FDA Warns 17 Dietary Supplement Companies Who Claim to Cure Alzheimer's

FDA 警告17家声称治疗老年痴呆症的膳食补充剂公司

2019-02-12 23:05:07 BioSpace


The U.S. Food and Drug Administration (FDA) recently sent warning letters to 17 companies that are “illegally selling” supplements that are marketed as preventing or curing Alzheimer’s disease. At the same time, recognizing that the use of supplements is widespread in the U.S., the agency also announced a plan for modernizing its regulation and oversight of dietary supplements. Regarding the warning letters, FDA stated that many of the products were sold on websites and social media platforms, and “have not been reviewed by the FDA and are not proven safe and effective to treat the diseases and health conditions they claim to treat.” The agency also published a warning letter aimed at consumers on what to look out for. Much of the advice in the consumer warning letter revolves around identifying claims that seem too good to be true. Statements like: “You can even reverse mental decline associated with dementia or even Alzheimer’s in just a week” and “Supplements are used to cure Alzheimer’s disease.” The consumer letter also notes, “Another red flag is that many of the claims made by these companies about the supposedly curative powers of their products are often not limited to Alzheimer’s disease. Consumers should steer clear of products that claim to cure or treat a broad range of unrelated diseases.” The 17 companies sent warning letters are expected to respond within 15 days. In his letter about the new policies, FDA Commissioner Scott Gottlieb wrote, “In the 25 years since Congress passed the Dietary Supplement Health and Education Act (DSHEA), the law that transformed the FDA’s authority to regulate dietary supplements, the dietary supplement market has grown significantly. What was once a $4 billion industry comprised of about 4,000 unique products, is now an industry worth more than $40 billion, with more than 50,000—and possibly as many as 80,000 or even more—different products available to consumers.” The new steps are designed to ensure a balance between “preserving consumers’ access to lawful supplements, while still upholding our solemn obligation to protect the public from unsafe and unlawful products, and holding accountable those actors who are unable or unwilling to comply with the requirements of the law.” The steps fall into communicating to the public concerns over any dietary supplement, making sure its regulatory framework has the flexibility to evaluate product safety while also promoting innovation, working closely with industry partners, developing new enforcement strategies, and working with the public to get feedback from dietary supplement stakeholders. Gottlieb wrote, “The opportunity to strengthen the framework that governs dietary supplements couldn’t come at a more pivotal time. On the one hand, advances in science and the growth and development in the dietary supplement industry carries with it many new opportunities for consumers to improve their health. At the same time, the growth in the number of adulterated and misbranded products—including those spiked with drug ingredients not declared on their labels, misleading claims, and other risks—creates new potential dangers.” Steps being taken include developing a rapid-response tool to alert the public about questionable supplements; develop a regulatory framework for the submission of new dietary ingredient (NDI) notifications; creation of the Botanical Safety Consortium, a public-private partnership to promote scientific advances in evaluating the safety of botanical ingredients and mixtures in dietary supplements; develop new enforcement strategies; and engage in public dialogue concerning whether more steps to modernize DSHEA are necessary. Gottlieb concluded, “The steps outlined today highlight both where we are currently and where we look forward to moving toward. We are eager to continue our work with both our industry partners and dietary supplement consumers and will announce more upcoming ideas that we hope to roll out in the near future.”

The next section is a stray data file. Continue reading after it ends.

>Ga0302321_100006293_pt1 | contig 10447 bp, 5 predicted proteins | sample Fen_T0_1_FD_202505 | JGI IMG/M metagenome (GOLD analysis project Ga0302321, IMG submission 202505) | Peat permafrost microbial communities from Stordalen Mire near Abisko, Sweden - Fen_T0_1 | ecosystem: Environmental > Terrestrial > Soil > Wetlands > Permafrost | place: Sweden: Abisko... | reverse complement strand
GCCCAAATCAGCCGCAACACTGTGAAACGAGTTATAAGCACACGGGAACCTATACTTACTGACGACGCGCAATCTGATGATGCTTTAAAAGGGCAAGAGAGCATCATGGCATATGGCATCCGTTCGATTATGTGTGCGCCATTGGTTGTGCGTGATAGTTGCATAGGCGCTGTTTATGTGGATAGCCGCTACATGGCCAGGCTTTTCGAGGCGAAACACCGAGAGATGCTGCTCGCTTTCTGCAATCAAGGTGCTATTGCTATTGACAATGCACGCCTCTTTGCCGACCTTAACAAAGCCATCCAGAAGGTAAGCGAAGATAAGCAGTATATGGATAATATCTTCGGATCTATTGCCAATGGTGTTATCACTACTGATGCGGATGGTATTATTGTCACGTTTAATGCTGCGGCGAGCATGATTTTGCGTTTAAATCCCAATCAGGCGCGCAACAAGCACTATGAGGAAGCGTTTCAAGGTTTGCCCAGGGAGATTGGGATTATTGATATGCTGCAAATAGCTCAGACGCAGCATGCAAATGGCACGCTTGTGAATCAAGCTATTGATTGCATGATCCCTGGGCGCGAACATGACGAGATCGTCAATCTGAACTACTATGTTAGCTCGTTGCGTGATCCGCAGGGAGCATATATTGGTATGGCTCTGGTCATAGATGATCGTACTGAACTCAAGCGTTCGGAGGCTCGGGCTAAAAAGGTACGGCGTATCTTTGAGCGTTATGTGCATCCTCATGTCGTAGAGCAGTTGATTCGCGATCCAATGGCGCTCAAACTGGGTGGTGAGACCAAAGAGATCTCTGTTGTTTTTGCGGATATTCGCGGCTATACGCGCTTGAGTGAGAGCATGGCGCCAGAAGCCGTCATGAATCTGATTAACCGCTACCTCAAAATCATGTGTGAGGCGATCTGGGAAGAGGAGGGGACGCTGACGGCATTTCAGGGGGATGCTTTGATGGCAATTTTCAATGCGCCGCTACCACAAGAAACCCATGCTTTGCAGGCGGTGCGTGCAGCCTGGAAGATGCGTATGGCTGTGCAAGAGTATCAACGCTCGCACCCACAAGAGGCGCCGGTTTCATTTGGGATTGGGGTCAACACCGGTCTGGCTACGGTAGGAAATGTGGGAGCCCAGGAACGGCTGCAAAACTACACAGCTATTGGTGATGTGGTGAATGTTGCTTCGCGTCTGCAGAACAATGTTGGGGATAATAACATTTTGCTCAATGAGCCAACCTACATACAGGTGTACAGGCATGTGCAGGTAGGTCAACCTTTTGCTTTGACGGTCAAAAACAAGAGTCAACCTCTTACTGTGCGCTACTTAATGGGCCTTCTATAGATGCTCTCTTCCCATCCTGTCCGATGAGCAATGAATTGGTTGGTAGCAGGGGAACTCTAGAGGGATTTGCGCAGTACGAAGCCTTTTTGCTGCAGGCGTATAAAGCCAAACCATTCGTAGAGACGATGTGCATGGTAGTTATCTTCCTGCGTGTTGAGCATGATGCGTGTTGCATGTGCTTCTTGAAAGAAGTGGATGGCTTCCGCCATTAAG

美国食品药品监督管理局(Food and Drug Administration)( FDA )最近向17家“非法销售”用于预防或治疗老年痴呆症的补充剂的公司发出警告信。与此同时,该机构认识到营养补充剂的使用在美国非常普遍,并宣布了一项现代化饮食补充剂监管和监督的计划。 关于警示函, FDA 表示,许多产品都在网站和社交媒体平台上销售,并且“没有经过 FDA 的审查,也没有被证明对其声称治疗的疾病和健康状况进行安全有效的治疗。” 该机构还发布了一封警告信,针对消费者想要寻找什么。消费者警告信中的许多建议都是围绕着识别那些看起来太好不能成为事实的说法。像这样的声明:“你甚至可以在一周内逆转与痴呆甚至老年痴呆症相关的精神衰退”,以及“补品被用来治疗阿尔茨海默病”。 这封消费者信还指出,“另一个危险信号是,这些公司提出的许多关于其产品疗效的说法往往不限于阿尔茨海默氏症。消费者应该避开声称能治愈或治疗多种无关疾病的产品。” 发出警告信的17家公司预计将在15天内作出回应。 FDA 专员 Scott Gottlieb 在关于新政策的信中写道,“在国会通过《膳食补充剂健康和教育法》( DSHEA )25年来,改变了 FDA 监管膳食补充剂的权威的法律,膳食补充剂市场显著增长。曾经是一个价值40亿美元的行业,由大约4000种独特的产品组成,现在这个行业价值超过400亿美元,消费者可以获得的不同产品超过5万种,甚至可能多达8万种甚至更多。” 这些新措施旨在确保在“保护消费者获得合法补充产品的权利,同时仍然坚持我们的庄严义务,保护公众免受不安全和非法产品的侵害,并对那些不能或不愿遵守法律要求的行为者追究责任”之间取得平衡。 这些措施涉及向公众传达对任何膳食补充剂的关注,确保其监管框架具有评估产品安全性的灵活性,同时促进创新,与行业合作伙伴密切合作,制定新的实施战略,与公众合作,从膳食补充剂利益相关者那里获得反馈。 Gottlieb 写道,“在一个更为关键的时刻,加强控制膳食补充剂的框架的机会不可能到来。一方面,科学的进步和膳食补充剂行业的增长和发展为消费者改善健康带来了许多新的机会。与此同时,假冒伪劣产品数量的增长——包括那些在标签上没有标明药物成分的产品、误导性声明和其他风险——创造了新的潜在危险。” 正在采取的步骤包括:开发快速反应工具,提醒公众注意有问题的补品;制定提交新的膳食配料通知的监管框架;建立植物安全联合会,建立公私伙伴关系,促进科学进步,评估植物成分和膳食补充剂混合物的安全性;制定新的执法战略;就是否有必要采取更多措施使 DSHEA 现代化开展公共对话。 Gottlieb 总结道:“今天概述的步骤突出了我们目前的处境和我们期待的前进方向。我们渴望继续与我们的行业合作伙伴和膳食补充剂消费者合作,并将宣布更多我们希望在不久的将来推出的新想法。”